“It’s not enough,“ countered Sue Piper, chair of the Oakland Firesafe Council. “Even with the million dollars they’ve budgeted for the past two years, that only did two-thirds of the city’s properties. They need to do all of the city’s properties.”

In a statement provided by the group Friends of Dimond Park, volunteers said that the city could do more to collaborate with sanctioned volunteer work that groups perform under the city’s Adopt-a-Spot program. The group called for “a solution where community can be a community,” urging the city to “make good use of well-intentioned community members.”

“We want to be positive,” the statement concluded. “We have people clamoring to help. We want to participate, we want to collaborate, and we’re willing to do work.”

Adopt-a-Spot notwithstanding, it is unlikely that the city will be able to leverage the good intentions of its clandestine OWLS to do more comprehensive work. More strenuous vegetation management requires the use of power tools, which the fire department will not authorize without proper training.

“Due to liability concerns, powered abatement equipment is not authorized for use by volunteers,” Hunt said.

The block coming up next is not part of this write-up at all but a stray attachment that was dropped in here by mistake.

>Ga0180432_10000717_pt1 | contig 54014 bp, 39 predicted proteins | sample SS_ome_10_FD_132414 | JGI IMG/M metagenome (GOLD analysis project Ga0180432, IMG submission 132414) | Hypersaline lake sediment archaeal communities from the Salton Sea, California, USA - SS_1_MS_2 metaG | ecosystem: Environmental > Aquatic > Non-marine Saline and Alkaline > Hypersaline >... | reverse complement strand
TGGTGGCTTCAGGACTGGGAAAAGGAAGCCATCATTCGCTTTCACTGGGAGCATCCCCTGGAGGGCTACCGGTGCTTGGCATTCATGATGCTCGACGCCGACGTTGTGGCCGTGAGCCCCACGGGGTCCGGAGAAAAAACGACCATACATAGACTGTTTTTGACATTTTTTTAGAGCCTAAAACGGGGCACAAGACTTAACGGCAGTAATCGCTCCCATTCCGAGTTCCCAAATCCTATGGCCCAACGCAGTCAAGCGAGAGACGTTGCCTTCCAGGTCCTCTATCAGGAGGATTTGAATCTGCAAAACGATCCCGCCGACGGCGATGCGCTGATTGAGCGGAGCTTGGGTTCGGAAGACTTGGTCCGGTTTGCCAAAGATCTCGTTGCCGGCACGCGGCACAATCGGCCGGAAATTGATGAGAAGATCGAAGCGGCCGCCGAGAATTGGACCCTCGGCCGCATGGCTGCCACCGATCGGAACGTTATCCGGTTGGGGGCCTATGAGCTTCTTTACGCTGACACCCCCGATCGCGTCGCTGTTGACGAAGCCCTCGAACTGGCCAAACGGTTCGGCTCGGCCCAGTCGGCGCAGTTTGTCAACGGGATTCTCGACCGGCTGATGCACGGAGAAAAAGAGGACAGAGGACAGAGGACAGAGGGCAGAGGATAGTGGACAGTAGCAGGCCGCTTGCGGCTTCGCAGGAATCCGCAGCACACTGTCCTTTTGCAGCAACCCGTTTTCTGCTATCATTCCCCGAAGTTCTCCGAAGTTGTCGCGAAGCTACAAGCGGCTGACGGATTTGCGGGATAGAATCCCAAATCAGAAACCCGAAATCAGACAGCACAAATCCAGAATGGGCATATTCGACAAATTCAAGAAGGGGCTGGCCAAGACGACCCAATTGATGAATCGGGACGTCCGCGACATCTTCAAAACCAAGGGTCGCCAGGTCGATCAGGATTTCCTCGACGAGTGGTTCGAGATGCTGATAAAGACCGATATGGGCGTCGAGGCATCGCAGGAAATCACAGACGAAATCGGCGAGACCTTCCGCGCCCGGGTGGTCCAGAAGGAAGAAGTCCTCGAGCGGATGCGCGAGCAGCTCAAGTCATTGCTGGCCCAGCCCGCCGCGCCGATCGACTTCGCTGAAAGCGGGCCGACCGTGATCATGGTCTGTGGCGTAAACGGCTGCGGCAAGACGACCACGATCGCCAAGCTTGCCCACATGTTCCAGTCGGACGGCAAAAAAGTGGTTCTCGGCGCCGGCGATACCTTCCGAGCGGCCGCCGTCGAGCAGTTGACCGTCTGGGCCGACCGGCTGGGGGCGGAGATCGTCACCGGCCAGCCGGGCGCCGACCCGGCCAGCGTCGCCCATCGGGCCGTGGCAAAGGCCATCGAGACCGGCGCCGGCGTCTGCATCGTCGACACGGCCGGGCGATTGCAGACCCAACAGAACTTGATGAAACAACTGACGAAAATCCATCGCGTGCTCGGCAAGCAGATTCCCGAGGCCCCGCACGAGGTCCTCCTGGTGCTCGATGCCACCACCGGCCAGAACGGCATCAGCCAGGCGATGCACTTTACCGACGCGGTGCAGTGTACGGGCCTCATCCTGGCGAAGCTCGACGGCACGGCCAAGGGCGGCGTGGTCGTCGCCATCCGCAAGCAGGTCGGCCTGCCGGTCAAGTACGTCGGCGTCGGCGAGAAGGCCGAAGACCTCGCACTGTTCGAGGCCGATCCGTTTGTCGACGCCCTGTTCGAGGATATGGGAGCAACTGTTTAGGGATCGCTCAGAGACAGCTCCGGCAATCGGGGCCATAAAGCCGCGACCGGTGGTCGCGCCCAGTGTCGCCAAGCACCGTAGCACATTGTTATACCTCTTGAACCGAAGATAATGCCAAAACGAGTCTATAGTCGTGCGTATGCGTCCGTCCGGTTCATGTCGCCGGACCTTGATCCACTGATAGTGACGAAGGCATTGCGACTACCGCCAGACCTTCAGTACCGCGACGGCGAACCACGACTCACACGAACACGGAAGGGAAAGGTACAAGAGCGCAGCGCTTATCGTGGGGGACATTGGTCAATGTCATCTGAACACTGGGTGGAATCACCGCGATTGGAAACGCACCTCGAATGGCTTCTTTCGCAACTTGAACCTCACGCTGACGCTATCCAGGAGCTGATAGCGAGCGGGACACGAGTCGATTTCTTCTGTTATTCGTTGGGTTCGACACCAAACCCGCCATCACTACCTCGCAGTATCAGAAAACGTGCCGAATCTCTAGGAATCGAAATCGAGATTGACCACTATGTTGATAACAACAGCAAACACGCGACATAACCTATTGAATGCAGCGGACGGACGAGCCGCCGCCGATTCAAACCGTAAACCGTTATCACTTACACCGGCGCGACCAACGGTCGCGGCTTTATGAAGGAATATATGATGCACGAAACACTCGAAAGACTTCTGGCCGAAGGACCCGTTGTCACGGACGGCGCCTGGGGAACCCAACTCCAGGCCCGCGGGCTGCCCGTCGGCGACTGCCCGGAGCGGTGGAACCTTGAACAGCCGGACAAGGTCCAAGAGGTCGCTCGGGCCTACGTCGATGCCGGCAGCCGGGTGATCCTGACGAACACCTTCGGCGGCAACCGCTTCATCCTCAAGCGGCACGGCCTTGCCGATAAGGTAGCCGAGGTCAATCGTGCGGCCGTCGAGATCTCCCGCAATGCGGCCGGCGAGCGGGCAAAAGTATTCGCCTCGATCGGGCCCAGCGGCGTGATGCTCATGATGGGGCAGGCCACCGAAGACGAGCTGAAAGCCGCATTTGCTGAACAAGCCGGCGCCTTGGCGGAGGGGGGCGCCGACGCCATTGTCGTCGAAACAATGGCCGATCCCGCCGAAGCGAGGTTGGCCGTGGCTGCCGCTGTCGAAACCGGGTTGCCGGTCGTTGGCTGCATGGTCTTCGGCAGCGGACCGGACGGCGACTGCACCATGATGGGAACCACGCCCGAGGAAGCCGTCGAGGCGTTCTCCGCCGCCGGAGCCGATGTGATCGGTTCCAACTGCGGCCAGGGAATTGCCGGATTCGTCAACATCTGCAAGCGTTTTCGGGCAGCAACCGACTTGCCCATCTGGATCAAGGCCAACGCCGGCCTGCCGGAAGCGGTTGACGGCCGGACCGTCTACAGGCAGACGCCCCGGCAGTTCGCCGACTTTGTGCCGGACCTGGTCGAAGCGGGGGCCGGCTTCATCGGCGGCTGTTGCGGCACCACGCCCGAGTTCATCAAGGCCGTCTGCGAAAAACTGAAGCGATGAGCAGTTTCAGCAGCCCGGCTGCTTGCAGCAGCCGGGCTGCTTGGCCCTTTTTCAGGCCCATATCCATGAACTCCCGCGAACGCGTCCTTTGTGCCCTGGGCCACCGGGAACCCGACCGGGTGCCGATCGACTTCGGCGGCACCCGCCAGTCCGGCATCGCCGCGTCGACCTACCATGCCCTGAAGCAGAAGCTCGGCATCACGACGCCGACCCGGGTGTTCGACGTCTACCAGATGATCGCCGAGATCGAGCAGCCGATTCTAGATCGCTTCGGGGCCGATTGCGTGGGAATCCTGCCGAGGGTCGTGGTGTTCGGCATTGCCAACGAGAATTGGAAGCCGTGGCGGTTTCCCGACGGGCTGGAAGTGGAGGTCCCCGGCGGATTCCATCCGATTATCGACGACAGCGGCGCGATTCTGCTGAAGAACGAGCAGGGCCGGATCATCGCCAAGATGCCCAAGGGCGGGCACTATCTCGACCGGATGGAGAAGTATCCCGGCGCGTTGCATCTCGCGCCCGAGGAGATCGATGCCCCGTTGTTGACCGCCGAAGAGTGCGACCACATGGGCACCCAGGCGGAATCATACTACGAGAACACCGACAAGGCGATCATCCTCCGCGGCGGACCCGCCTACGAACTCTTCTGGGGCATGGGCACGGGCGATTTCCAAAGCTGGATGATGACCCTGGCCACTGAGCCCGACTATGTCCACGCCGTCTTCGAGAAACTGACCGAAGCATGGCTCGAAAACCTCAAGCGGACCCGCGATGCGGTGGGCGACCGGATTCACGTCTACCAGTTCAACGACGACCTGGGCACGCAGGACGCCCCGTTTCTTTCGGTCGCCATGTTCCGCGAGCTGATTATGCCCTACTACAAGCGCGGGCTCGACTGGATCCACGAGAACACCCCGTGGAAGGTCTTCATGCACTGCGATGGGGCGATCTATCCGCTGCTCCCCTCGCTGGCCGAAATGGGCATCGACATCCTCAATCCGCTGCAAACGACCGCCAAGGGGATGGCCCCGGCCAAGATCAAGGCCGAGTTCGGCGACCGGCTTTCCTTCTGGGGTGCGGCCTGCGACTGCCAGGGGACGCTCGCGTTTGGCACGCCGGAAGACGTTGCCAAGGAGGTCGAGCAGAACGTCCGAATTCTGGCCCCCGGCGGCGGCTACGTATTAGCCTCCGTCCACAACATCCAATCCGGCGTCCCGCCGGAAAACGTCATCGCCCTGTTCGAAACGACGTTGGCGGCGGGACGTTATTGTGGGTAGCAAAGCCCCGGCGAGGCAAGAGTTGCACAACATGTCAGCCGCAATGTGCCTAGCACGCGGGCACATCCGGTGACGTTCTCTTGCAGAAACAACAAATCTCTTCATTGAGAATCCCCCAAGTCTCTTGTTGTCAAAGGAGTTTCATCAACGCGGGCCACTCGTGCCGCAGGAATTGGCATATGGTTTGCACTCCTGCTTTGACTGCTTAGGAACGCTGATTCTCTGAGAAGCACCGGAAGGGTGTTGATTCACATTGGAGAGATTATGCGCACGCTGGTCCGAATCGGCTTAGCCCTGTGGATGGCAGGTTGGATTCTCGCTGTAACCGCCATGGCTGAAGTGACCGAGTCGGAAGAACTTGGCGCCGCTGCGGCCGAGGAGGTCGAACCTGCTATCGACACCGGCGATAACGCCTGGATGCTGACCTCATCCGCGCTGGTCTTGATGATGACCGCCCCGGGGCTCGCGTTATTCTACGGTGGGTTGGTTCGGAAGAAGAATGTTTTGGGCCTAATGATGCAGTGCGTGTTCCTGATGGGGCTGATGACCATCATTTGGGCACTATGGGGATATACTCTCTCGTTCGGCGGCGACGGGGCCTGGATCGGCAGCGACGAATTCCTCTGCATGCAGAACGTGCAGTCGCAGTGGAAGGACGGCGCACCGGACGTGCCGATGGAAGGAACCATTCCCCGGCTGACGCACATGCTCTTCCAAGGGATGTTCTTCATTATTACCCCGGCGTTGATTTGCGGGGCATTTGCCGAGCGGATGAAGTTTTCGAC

To truly reduce wildfire risk, Oakland will need the cooperation not only of altruistic volunteers, but virtually every property owner north of the Interstate 580 freeway.

“When you think about wildfire prevention, you think vegetation management,” Piper said. “It’s a lot more than that. We have to talk about hardening homes.”

In addition to more funding for vegetation management, the mayor’s new budget proposal calls for 11 new positions in the fire department’s Fire Prevention Bureau, “to modernize and augment” the division. That’s much easier said than done, but inspecting private property, too, will be critical for preventing another Oakland hills firestorm, like the one that destroyed more than 3,200 houses, condos, and apartments in 1991, killing 25 people.